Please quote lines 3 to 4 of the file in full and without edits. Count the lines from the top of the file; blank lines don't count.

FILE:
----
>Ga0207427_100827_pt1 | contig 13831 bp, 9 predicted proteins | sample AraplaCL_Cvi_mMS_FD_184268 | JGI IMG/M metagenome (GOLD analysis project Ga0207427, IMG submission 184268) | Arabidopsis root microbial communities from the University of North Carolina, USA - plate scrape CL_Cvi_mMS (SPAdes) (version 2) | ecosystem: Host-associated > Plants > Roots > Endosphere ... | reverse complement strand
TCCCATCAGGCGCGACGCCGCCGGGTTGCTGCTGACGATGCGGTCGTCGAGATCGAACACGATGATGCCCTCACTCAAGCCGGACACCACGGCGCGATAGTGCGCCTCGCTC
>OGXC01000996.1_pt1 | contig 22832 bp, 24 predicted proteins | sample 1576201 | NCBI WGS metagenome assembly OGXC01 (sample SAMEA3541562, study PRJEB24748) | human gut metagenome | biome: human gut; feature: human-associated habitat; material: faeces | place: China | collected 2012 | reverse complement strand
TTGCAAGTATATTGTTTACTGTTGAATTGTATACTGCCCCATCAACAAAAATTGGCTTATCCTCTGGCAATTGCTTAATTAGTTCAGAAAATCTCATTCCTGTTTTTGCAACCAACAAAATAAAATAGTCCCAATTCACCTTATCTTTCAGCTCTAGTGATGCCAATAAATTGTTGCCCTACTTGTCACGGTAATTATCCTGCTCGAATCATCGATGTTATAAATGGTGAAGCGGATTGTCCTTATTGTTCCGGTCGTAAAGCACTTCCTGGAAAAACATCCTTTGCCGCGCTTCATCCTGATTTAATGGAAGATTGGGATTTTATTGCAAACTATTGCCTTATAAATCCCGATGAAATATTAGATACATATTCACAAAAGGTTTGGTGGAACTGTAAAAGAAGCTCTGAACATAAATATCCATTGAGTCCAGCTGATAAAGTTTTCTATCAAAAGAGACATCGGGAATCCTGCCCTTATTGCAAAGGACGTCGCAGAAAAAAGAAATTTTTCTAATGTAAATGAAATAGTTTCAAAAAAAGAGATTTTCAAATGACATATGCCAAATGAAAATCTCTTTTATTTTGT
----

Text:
>OGXC01000996.1_pt1 | contig 22832 bp, 24 predicted proteins | sample 1576201 | NCBI WGS metagenome assembly OGXC01 (sample SAMEA3541562, study PRJEB24748) | human gut metagenome | biome: human gut; feature: human-associated habitat; material: faeces | place: China | collected 2012 | reverse complement strand
TTGCAAGTATATTGTTTACTGTTGAATTGTATACTGCCCCATCAACAAAAATTGGCTTATCCTCTGGCAATTGCTTAATTAGTTCAGAAAATCTCATTCCTGTTTTTGCAACCAACAAAATAAAATAGTCCCAATTCACCTTATCTTTCAGCTCTAGTGATGCCAATAAATTGTTGCCCTACTTGTCACGGTAATTATCCTGCTCGAATCATCGATGTTATAAATGGTGAAGCGGATTGTCCTTATTGTTCCGGTCGTAAAGCACTTCCTGGAAAAACATCCTTTGCCGCGCTTCATCCTGATTTAATGGAAGATTGGGATTTTATTGCAAACTATTGCCTTATAAATCCCGATGAAATATTAGATACATATTCACAAAAGGTTTGGTGGAACTGTAAAAGAAGCTCTGAACATAAATATCCATTGAGTCCAGCTGATAAAGTTTTCTATCAAAAGAGACATCGGGAATCCTGCCCTTATTGCAAAGGACGTCGCAGAAAAAAGAAATTTTTCTAATGTAAATGAAATAGTTTCAAAAAAAGAGATTTTCAAATGACATATGCCAAATGAAAATCTCTTTTATTTTGT